If you clog a funnel with trash, nothing’s going to come out from the other side. So, let’s get rid of that trash and unleash the true potential of your B2B sales funnel.
Let’s start with the basics—
What is a B2B Sales Funnel?
The B2B Sales Funnel is a visual representation of the hierarchical stages of sales interactions involved in a lead’s B2B buying journey.
But, every single one of the top 10 results from a Google search on “B2B sales funnels” will lead you to believe it is the AIDA funnel or some other form of marketing funnel:
Now that struck me as odd because we discuss pipeline metrics at Slintel all the time and the funnel looks completely different.
When you look at your sales team’s CRM analytics or Salesforce report, you’ll see something that looks like this instead:
But time and time again, when people say “sales funnel”, what they’re really talking about is the marketing funnel. They then write lengthy posts around the AIDA funnel so they can rank on search. This spawns another generation of people that think marketing and sales funnels in B2B are the same and can be used interchangeably.
This needs to change.
Let’s start by defining things correctly
The Marketing AIDA funnel = A visual representation of all the different stages that leads go through before turning into customers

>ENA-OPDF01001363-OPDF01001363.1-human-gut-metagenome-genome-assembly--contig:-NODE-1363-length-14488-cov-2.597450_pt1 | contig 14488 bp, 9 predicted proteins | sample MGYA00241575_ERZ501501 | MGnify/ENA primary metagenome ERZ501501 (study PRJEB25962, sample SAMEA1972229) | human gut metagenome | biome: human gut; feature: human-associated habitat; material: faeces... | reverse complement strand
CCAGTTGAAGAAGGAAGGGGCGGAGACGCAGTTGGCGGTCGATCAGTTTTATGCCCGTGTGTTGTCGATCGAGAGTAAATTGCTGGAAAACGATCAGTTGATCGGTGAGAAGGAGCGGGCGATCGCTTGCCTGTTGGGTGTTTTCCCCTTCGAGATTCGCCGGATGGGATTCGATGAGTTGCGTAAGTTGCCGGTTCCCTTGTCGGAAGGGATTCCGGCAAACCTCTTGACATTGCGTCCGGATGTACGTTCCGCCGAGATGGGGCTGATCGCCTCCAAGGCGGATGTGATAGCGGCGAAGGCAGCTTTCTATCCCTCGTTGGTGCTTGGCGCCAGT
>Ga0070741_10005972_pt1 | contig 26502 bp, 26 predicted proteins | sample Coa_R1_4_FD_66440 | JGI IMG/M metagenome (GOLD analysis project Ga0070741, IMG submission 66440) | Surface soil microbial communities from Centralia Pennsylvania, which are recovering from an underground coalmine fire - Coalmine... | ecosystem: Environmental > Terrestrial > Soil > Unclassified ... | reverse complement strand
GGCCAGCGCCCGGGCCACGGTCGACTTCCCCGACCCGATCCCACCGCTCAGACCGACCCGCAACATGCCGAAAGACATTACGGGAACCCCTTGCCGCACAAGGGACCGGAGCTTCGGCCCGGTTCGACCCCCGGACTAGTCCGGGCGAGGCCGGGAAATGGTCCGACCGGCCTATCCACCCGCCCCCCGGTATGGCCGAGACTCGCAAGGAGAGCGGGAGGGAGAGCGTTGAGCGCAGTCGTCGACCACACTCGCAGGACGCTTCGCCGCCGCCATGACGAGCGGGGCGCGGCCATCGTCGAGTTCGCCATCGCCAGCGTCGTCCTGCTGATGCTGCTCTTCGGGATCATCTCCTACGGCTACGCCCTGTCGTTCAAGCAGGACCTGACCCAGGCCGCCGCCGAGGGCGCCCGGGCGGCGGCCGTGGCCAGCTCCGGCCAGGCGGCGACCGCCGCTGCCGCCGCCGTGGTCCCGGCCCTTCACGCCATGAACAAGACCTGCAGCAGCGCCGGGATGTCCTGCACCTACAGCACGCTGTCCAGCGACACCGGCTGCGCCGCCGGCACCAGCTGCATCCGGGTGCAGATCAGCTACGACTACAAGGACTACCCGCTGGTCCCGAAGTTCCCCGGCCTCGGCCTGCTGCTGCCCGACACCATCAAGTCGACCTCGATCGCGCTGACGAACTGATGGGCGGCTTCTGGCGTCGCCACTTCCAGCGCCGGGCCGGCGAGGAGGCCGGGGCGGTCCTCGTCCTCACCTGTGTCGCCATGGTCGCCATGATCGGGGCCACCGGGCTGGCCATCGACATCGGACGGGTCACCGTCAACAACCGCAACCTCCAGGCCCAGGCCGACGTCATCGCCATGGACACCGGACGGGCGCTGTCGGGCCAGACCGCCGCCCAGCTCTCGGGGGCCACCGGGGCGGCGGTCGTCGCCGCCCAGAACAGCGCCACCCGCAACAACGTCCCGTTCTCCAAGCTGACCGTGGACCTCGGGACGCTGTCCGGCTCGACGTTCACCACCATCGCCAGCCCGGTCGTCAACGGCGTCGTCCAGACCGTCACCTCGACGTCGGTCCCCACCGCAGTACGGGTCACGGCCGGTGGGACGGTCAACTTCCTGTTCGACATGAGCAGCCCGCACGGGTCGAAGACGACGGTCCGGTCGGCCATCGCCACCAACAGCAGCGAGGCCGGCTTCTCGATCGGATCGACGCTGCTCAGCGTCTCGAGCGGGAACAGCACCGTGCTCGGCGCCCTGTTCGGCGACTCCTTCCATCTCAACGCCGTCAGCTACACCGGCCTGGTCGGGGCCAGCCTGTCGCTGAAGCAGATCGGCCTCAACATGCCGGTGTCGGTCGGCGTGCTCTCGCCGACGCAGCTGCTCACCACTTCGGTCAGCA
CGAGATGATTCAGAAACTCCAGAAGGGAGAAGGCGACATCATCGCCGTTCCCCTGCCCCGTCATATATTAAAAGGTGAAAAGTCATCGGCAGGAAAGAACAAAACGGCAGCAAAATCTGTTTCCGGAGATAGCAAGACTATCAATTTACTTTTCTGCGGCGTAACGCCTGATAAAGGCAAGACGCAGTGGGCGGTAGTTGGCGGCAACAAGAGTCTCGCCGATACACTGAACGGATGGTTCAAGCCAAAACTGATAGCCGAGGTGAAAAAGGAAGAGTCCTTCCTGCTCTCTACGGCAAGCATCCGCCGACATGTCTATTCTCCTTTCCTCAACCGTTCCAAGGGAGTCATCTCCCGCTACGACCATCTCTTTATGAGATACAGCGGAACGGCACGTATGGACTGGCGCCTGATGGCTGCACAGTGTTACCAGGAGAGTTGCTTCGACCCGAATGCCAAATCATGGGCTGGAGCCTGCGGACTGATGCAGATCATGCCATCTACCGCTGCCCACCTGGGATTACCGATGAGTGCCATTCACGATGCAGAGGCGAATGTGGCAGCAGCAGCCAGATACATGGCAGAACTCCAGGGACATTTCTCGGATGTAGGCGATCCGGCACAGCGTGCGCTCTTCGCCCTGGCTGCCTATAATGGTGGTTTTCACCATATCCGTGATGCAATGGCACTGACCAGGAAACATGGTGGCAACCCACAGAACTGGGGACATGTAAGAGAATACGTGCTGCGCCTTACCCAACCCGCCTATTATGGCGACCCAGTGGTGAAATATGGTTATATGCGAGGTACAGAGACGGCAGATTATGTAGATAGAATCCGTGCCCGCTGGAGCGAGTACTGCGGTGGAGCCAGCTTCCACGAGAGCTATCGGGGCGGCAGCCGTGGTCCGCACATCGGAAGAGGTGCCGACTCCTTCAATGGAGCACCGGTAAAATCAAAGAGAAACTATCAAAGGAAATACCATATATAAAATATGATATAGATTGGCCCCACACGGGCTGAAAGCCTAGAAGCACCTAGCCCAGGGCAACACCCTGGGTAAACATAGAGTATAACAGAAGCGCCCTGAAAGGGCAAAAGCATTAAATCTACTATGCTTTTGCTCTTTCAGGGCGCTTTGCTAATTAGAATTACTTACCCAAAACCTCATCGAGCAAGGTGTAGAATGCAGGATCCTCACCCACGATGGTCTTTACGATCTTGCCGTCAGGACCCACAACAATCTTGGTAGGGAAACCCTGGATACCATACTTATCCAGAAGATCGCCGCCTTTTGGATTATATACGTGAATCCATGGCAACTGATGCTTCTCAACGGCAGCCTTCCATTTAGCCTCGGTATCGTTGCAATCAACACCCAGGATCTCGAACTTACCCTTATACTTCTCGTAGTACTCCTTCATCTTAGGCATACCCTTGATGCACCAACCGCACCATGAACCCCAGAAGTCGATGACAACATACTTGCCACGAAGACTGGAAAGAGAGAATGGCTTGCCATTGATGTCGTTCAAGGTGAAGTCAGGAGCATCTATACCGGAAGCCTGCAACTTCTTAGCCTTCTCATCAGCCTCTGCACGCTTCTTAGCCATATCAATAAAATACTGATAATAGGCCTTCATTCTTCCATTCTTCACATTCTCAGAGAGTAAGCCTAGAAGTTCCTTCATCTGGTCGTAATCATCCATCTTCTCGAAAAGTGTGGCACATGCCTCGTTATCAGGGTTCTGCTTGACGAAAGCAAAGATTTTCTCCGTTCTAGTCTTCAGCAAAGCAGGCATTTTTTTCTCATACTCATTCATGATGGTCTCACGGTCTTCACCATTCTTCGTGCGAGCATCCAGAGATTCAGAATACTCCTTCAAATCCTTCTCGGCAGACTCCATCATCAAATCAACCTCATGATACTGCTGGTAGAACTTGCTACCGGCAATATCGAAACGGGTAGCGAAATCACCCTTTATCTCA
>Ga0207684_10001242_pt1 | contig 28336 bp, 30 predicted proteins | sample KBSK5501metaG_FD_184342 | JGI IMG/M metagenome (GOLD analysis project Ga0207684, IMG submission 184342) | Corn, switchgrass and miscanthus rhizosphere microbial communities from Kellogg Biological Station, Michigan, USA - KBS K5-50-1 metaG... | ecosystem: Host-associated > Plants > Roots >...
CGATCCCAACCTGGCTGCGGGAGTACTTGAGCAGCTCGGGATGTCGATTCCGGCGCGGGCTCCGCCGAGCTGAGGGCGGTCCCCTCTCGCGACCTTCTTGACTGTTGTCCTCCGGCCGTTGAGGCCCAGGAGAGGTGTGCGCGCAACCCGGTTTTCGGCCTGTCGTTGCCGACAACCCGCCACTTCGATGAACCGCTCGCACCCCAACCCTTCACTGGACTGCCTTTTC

The B2B Sales funnel = A visual representation of the different stages of sales interactions involved in a lead’s B2B buying journey
For all sales-related intents and purposes, the AIDA funnel isn’t useful
A B2B sales funnel needs to be built on the framework that sales teams use to map their prospects’ journey across the buying cycle, and understand where each prospect is within that journey.
Now if AIDA can’t do that, then you want to build a funnel that can. So allow me introduce you to my dear friend:
The 4-Stage B2B Sales Funnel
In B2B sales, there are 4 personas you can use to classify people based on their intent to buy. Each persona must be treated and prioritized differently. The 4 stages or personas are:
“Leads” can be defined as people that have a use for your product or service but are yet to realize their need for it. Leads are also yet to be acquainted with your brand, however, they are part of your ICP. They are not aware of your company, but might be interested in buying from you if they know about it.
Your lead should also satisfy some basic parameters. A name, at least one form of contact information (preferably an email) and a reason validating their classification as a lead, are fundamental. These validations can include engagement history and other buying intent parameters. Other details such as last name, organization, and position can also be handy to have. Also, if it’s an inbound lead, you want it qualified by both your marketing and sales teams.
You can check out our post on what an ideal CRM lead should look like to learn more.
Anything less than a lead doesn’t get a place in your sales funnel (let them stay in the Marketing AIDA funnel!). If someone doesn’t have a use for your product or service they most definitely aren’t a lead.
A lead converts into a prospect when they become aware of your product/service (thanks to your SDRs’ efforts) but haven’t yet expressed any concrete interest in purchasing it. Prospects may need a fair bit of convincing in order to realize their need for it. They are the people you want to nurture, engage and schedule discovery calls with.